In the two years I took to write my book, 100 Birds and How They Got Their Names (Algonquin Press), I had ample opportunity to think about differences between birders and gardeners, and the people in between who love both their gardens and the birds that visit them.
Most of us know and are often somewhat intimidated by a real birder who gets up at dawn to make lists and can confidently identify the dozens of those little brown birds that look much the same to the rest of us. What was I doing writing a book about birds, I repeatedly asked myself. Was it a task for a garden writer? It’s easy to find the names of flowers: They stay still and wait for you to identify them. Birds never stay still long enough for me to match them with their pictures in my bird books.
Just because I am a gardener, however, I already loved birds and wanted them in my garden. And as I studied them more, I came to realize that even if I was poor at naming them, I could provide a good place for them to live and thrive. Indeed, birds, and birders, need gardeners.
True, not all birds are always welcome in our gardens. They can cause a lot of damage as well as enchanting us. “I value my garden more for being full of blackbirds than cherries,” wrote Joseph Addison in 1712, “and very frankly give them fruit for their songs.” A nice sentiment, but not easy to remember when all the new peas have been eaten overnight. It’s hard to control birds—nets are a bother, scarecrows don’t really scare crows, and inflatable owls and snakes don’t work for very long. Birds are smart—they have to be to survive—and they need to eat constantly, so gardeners aren’t going to love them all the time.
But a garden without birds? Unthinkable. A cherry tree in bloom needs a robin singing in its branches or its statement is half made. Not to mention that birds “will help you cleanse your trees of Caterpillars, and all noysome worms and flyes,” as William Lawson said in his 1618 book, A New Orchard and Garden. (He also said that he had lost “whole Trees” of fruit from birds eating the buds and suggested shooting them with a musket, or chasing them with a tame sparrow hawk. Still he concluded that he would “rather want their company than my fruit.”)
Nowadays, although we enjoy growing fruit and vegetables, most of us aren’t dependent on our own produce. We can afford to make our gardens places of refuge and relaxation, which surely include the presence of birds. But birds can’t be brought to our gardens and planted there—they have to want to visit. And they often favor an environment that distresses tidy gardeners. Songbirds need untidy brush for shelter. Woodpeckers and flickers live where there are dead trees and branches. Mowed lawns satisfy few birds, especially if the grubs have been killed with insecticides. A puddle in the driveway may look untidy, but it provides water for bathing and drinking. Indeed, we may sometimes have to be “worse” gardeners if we want birds around.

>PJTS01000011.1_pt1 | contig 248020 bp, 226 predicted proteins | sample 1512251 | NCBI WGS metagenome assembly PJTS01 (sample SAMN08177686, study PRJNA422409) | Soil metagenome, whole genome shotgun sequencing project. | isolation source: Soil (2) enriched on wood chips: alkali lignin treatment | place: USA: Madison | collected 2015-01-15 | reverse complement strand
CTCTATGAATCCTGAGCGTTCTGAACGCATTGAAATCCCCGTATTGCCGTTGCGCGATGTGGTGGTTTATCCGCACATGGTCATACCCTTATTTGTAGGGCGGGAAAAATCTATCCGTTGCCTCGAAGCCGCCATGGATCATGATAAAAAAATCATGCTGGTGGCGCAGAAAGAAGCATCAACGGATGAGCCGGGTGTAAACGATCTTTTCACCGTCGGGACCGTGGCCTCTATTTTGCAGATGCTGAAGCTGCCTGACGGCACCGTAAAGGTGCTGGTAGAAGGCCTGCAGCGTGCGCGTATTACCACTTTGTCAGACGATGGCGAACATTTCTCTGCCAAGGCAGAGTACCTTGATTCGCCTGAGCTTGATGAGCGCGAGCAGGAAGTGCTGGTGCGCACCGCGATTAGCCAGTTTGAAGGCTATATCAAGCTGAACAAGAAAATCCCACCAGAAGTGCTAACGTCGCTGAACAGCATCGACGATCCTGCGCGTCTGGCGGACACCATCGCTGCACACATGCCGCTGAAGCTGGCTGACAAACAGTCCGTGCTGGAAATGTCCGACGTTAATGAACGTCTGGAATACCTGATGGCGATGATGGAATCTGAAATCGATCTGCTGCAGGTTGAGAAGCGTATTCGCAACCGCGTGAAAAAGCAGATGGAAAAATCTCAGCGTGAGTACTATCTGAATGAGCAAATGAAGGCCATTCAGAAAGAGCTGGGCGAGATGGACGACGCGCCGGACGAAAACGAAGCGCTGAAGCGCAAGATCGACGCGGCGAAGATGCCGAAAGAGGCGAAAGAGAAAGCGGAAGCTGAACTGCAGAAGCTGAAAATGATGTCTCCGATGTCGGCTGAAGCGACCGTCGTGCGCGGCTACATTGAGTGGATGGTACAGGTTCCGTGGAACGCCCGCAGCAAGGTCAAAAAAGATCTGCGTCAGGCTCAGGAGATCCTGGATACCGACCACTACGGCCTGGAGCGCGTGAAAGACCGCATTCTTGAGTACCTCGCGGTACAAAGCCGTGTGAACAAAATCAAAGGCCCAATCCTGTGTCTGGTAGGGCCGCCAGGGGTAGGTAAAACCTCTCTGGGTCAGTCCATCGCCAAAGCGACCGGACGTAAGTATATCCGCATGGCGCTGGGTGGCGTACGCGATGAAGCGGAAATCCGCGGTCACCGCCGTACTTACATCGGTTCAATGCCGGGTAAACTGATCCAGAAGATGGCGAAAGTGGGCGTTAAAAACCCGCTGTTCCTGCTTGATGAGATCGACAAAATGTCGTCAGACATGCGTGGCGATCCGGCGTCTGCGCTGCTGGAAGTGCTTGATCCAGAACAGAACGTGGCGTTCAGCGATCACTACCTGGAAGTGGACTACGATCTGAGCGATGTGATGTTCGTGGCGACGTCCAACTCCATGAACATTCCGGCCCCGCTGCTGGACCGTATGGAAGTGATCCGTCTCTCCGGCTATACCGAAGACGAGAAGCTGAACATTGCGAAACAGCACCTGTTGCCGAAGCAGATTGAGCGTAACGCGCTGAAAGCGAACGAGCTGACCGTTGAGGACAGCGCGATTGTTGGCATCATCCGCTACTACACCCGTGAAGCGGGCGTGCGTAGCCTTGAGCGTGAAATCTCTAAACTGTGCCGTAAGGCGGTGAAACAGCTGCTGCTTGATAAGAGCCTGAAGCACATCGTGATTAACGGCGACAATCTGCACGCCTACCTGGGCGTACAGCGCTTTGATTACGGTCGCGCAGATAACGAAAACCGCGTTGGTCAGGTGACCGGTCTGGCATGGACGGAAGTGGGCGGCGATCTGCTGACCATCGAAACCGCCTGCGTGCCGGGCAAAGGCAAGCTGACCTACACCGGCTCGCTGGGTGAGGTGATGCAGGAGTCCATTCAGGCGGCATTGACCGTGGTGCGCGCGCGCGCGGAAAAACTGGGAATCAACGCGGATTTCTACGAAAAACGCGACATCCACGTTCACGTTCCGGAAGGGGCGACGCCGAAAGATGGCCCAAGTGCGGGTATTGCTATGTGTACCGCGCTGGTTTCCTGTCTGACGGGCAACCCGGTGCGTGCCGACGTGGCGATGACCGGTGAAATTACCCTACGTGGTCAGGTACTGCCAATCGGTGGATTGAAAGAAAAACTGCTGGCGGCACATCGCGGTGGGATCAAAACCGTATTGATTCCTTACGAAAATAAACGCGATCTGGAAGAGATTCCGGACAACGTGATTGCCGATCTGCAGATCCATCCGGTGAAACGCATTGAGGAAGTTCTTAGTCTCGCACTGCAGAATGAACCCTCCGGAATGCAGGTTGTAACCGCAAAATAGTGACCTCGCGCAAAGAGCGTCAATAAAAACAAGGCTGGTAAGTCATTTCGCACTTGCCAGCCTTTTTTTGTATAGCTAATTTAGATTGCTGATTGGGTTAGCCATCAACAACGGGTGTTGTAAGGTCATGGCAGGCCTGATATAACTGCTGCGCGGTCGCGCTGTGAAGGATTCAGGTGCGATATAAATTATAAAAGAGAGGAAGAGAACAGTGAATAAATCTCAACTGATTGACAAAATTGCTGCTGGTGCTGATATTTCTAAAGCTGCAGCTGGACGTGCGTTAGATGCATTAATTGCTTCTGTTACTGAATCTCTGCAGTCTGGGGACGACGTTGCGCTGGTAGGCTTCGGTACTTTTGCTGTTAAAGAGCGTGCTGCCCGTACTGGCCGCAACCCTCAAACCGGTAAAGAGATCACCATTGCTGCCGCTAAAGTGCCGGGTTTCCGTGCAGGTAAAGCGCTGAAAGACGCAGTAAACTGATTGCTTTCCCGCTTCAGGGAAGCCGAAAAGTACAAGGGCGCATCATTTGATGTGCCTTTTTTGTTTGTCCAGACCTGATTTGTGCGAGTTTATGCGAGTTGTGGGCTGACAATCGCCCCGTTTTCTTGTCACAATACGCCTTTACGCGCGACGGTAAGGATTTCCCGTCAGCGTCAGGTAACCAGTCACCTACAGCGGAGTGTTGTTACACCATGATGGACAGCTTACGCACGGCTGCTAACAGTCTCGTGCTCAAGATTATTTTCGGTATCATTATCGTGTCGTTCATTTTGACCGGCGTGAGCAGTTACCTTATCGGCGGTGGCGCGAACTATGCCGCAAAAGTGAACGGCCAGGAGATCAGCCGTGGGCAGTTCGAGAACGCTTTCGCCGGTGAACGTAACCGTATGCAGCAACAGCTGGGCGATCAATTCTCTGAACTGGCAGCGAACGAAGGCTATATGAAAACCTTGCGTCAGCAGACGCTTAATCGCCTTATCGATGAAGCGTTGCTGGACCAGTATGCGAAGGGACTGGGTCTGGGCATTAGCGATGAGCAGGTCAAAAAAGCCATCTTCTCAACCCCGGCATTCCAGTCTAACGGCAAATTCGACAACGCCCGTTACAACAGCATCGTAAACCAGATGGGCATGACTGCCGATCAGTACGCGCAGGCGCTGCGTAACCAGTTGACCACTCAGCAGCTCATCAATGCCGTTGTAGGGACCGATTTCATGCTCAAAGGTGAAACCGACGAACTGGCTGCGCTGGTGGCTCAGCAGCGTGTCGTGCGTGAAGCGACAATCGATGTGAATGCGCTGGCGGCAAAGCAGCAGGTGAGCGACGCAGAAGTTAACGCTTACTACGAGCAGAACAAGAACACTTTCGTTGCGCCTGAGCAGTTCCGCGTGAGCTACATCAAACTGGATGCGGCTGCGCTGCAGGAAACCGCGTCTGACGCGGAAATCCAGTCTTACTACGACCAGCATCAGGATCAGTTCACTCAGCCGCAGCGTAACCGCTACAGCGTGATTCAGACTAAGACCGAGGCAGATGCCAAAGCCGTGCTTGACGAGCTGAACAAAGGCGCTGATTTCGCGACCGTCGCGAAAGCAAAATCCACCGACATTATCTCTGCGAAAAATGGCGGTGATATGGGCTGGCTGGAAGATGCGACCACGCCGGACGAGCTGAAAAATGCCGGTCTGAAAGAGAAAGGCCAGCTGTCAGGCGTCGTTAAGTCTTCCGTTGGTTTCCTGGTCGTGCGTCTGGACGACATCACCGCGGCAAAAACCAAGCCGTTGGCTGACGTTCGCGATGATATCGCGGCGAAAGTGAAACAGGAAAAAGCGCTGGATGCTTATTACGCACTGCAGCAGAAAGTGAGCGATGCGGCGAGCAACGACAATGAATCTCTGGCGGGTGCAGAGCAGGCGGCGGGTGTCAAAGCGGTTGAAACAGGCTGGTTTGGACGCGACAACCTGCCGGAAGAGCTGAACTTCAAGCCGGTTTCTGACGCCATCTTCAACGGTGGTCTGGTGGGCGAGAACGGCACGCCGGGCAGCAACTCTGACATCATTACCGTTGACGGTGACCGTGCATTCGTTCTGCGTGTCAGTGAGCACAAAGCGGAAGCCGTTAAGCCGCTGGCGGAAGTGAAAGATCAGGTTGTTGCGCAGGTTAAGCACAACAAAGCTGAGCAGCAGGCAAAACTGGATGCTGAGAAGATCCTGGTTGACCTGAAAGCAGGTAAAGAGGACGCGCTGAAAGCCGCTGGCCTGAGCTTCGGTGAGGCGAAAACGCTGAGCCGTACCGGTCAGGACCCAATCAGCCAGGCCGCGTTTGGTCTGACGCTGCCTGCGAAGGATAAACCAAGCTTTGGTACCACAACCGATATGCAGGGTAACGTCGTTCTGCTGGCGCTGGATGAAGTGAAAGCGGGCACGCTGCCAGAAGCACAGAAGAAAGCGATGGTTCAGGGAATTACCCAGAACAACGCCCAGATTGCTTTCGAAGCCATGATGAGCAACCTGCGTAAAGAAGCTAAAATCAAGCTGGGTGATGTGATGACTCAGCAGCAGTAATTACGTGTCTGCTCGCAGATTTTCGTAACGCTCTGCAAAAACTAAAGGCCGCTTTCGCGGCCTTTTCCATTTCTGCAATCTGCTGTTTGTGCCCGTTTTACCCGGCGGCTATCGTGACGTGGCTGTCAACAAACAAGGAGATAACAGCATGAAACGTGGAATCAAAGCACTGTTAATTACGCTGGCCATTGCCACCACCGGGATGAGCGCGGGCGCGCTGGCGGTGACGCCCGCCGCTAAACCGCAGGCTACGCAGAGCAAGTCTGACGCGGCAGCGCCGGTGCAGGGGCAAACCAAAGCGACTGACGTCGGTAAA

For myself, I learned about my garden as well as about birds when writing my book. Nowadays, I never (well, almost never) bug my husband to have the driveway patched. I never (almost never) fret about tangles of weedy brush, or trees that need pruning. Although I’m still far from an expert on birds, at least I know I can provide a good place for them to live—and even if I can’t identify every bird in my garden, I can appreciate the miracle of its presence.
In the Sixth Book of The Aeneid, Virgil wrote, “The descent into Hell is easy” (“Facilis descensus Averno”). The word for hell, “Averno,” means “a place without birds,” from the Greek a, “without,” and ornis, “bird.” Avernus, the entrance to hell, was a toxic Italian lake, the fumes from which were said to kill all birds.
A place without birds would be a kind of hell. We need birds. And we need to help and know them as much as possible. ❖
This article was published originally in 2022, in GreenPrints Issue #132.